“GSA conducted market research and considered alternatives to the procurement approach set forth in the solicitation,” GAO’s Susan Poling, GAO’s general counsel, said in the opinion. “Further, the agency prepared a consolidation analysis which recognized that there was a potential for a reduction in sales for small business contractors who did not receive awards under the OS3 solicitation. The agency concluded, however, that the benefits to be gained through OS3 outweigh the potential negative impact to small business concerns. We find that GSA’s analysis addressed the relevant requirements of the SB Jobs Act, and therefore find no basis to sustain the protest.”

GAO addressed SBA’s ruling in the protest decision. Lawyers say SBA’s procurement center representative’s disagreement with GSA’s analysis wasn’t a basis for GAO to conclude the evaluation was unreasonable.

Keep reading this article at: http://www.federalnewsradio.com/index.php?nid=851&sid=3638981

4 sectors where most federal procurement is happening, and why that’s bad for small businesses

June 10, 2014 by

The vast majority of federal procurement is happening in four sectors — only one of which meets its goals for divvying contract dollars to small businesses.

According to a report from the Office of Advocacy of the Small Business Administration, more than 80 percent of federal procurement was concentrated in these categories in fiscal 2012:

  • Manufacturing, with nearly $200 billion.
  • Professional, scientific and technical services, with about $141 billion.
  • Administration and support, waste management and remediation, with about $43 billion.
  • Construction, with about $35.44 billion.

But within that massive chunk of contract spending, how much is making its way to small business?  For three of the four categories, not enough to meet the federal goal of 23 percent, according to the report.

Keep reading this article at: http://www.bizjournals.com/washington/blog/fedbiz_daily/2014/06/4-sectors-where-mostfederal-procurement-is.html

Construction company sentenced for veteran-owned business fraud

June 9, 2014 by

Max R. Tafoya, 64, the owner of an Albuquerque-area construction company, and his son-in-law, Tyler Cole, 41, of Los Ranchos de Albuquerque, were sentenced Thursday on fraud charges related to claims Tafoya’s company was eligible for contracts reserved for businesses owned by service-disabled veterans.

Tafoya was sentenced to 57 months in federal prison to be followed by a year of supervised release, according to federal prosecutors. Cole was sentenced to a 37 months in prison.

Tafoya also was ordered to repay the government $1,350,000. Cole was ruled to be jointly liable for $500,000 of that amount, prosecutors said.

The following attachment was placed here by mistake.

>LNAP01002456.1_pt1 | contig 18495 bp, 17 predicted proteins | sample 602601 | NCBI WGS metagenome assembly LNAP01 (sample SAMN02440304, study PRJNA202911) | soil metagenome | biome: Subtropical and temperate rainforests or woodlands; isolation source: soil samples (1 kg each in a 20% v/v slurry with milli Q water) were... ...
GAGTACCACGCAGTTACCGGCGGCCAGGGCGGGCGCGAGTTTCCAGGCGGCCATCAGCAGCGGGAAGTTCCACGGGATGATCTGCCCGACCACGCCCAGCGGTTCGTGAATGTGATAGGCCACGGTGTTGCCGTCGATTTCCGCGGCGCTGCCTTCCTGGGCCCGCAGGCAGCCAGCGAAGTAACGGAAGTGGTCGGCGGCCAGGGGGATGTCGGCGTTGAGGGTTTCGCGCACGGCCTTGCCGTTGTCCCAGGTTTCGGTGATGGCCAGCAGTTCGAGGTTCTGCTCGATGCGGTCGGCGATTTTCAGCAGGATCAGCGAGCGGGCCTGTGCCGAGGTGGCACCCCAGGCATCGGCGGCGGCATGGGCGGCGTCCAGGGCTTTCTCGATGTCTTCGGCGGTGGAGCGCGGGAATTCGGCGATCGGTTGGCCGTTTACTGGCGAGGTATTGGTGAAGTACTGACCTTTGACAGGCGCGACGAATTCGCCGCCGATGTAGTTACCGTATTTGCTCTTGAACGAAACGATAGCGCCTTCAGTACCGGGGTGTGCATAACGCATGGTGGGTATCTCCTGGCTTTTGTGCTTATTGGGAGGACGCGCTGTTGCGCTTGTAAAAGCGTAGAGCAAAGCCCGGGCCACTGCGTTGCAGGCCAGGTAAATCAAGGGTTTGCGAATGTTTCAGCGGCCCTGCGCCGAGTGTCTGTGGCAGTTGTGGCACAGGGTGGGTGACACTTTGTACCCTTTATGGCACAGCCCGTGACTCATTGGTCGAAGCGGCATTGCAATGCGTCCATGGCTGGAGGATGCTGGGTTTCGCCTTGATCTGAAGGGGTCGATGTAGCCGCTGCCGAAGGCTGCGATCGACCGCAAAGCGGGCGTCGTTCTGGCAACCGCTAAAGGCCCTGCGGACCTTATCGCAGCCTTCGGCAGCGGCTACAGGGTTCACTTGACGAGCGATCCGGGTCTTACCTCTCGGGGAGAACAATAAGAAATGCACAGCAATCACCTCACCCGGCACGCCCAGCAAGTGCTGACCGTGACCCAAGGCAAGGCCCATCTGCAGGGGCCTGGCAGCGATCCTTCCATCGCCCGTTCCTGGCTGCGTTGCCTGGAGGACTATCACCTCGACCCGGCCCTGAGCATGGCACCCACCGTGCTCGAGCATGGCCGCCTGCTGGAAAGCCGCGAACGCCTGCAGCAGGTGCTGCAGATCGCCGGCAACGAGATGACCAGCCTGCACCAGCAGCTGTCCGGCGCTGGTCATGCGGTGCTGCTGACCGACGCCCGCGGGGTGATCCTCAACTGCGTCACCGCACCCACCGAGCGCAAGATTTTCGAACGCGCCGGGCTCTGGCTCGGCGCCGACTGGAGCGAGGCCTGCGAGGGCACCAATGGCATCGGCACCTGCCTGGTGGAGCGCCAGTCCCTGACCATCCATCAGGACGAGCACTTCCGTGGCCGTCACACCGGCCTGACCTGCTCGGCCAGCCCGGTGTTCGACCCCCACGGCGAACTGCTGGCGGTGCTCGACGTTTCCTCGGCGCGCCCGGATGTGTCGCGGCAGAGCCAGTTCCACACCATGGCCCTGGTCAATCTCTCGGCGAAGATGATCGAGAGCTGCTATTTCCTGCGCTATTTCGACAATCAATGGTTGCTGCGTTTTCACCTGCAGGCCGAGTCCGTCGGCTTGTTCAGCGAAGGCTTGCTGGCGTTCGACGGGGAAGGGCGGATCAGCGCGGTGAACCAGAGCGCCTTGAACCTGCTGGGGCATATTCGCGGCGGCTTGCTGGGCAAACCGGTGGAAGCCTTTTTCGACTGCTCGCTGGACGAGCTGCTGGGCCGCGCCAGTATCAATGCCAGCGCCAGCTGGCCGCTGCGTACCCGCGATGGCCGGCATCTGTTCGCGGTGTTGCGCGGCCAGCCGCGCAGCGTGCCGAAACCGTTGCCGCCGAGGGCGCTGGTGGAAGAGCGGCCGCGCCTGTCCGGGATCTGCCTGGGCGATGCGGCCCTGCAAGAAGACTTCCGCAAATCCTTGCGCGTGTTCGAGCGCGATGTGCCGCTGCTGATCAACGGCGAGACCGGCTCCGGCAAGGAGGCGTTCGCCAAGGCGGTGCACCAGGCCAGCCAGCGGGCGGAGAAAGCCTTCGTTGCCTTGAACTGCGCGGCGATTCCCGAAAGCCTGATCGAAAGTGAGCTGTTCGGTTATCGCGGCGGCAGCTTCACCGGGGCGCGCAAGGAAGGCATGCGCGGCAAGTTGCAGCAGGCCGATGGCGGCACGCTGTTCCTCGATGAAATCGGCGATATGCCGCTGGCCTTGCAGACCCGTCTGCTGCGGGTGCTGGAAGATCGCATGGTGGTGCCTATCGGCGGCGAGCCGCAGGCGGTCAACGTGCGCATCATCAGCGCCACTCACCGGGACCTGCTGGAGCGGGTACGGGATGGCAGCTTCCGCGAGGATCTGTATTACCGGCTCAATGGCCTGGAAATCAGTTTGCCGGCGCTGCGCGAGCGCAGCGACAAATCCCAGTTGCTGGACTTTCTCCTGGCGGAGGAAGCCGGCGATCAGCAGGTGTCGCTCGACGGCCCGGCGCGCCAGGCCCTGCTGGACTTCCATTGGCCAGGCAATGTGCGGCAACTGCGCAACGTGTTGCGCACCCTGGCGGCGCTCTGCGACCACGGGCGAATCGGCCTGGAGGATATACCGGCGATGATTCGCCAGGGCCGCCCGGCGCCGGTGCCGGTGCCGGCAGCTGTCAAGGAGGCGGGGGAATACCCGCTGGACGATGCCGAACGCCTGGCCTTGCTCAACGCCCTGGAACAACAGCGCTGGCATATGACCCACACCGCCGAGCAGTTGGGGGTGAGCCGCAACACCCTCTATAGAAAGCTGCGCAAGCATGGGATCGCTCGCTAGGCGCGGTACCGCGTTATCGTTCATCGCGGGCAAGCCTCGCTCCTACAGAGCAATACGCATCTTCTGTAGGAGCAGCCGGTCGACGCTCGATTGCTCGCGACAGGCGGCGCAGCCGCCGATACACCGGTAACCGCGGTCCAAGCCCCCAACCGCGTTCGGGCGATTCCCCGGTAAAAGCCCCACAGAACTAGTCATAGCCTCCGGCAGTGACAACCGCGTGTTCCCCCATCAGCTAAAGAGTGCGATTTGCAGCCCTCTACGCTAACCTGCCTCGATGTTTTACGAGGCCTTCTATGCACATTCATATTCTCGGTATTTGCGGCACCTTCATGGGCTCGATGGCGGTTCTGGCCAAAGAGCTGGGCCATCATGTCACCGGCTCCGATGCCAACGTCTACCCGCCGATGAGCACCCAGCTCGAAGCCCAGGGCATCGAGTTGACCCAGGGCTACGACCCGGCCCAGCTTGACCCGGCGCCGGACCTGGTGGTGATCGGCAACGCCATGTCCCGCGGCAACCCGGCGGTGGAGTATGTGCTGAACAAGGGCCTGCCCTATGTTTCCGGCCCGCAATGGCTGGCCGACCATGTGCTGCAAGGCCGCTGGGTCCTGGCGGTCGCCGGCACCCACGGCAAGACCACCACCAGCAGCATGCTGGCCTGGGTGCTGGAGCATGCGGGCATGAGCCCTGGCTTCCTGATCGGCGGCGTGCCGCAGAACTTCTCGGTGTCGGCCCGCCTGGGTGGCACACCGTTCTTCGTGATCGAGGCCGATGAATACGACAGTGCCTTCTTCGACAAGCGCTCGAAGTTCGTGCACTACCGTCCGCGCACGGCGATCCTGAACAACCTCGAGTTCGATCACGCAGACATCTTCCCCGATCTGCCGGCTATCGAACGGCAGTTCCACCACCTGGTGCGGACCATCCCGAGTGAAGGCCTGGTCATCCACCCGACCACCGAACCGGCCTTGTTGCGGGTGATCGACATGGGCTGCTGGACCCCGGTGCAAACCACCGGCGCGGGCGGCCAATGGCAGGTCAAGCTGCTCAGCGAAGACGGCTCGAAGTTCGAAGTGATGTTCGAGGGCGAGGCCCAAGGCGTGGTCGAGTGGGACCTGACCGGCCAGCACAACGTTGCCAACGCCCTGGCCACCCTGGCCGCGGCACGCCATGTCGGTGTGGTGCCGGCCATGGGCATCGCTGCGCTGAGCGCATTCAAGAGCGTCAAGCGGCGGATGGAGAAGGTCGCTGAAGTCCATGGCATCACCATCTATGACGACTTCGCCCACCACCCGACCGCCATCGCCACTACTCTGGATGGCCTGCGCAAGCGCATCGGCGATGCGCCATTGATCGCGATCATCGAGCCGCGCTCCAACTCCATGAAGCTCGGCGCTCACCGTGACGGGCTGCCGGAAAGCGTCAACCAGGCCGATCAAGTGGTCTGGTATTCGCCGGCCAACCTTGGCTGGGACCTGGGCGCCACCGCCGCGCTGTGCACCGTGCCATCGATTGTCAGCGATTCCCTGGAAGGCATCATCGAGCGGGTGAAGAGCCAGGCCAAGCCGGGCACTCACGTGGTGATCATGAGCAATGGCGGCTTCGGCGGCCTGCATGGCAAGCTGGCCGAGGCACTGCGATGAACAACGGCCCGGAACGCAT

“Today Max Tafoya and Tyler Cole were held accountable for abusing a program that seeks to fulfill our obligation to provide disabled veterans with benefits designed to ease the losses and disadvantages they have incurred as a consequence of disabilities they sustained while serving our country,” said U.S. Attorney Damon P. Martinez. “This prosecution is part of a nationwide effort to protect service-disabled veterans who own small businesses by tightening controls to prevent fraud and abuse.”

Keep reading this article at: http://www.bizjournals.com/albuquerque/blog/morning-edition/2014/06/construction-company-owner-sentenced-for-fraud.html

Read U.S. Attorney’s statement here: http://www.justice.gov/usao/nm/press-releases/2014/Jun/200%20-%202014-06-05_tafoya_pr.html

Budgets reveal contracting priorities for state governments

June 4, 2014 by

The Affordable Care Act roll-out that ended March 31 marks the last federal initiative with significant state implications, freeing the nation’s governors to chart their own courses through a wide range of issues.

Each year, Deltek reviews every governor’s state-of-the-state address to learn what trends could influence vendor opportunities over the coming year and beyond. These agenda items provide a comprehensive look at where the states are heading.

A few key subjects tend to dominate the governors’ thinking. For example, this year’s big policy gains were in education, justice and public safety and social services.

Keep reading this article at: http://www.washingtonpost.com/business/capitalbusiness/state-contracting-priorities-are-revealed-in-governors-agendas/2014/05/23/624ea922-df91-11e3-8dcc-d6b7fede081a_story.html 

How one small word change could mean many more contracting dollars for small businesses

June 3, 2014 by

Sometimes, it’s the most subtle nuances in a phrase that matter most — and for small government contractors, that appears to be the case in the federal procurement rulebook.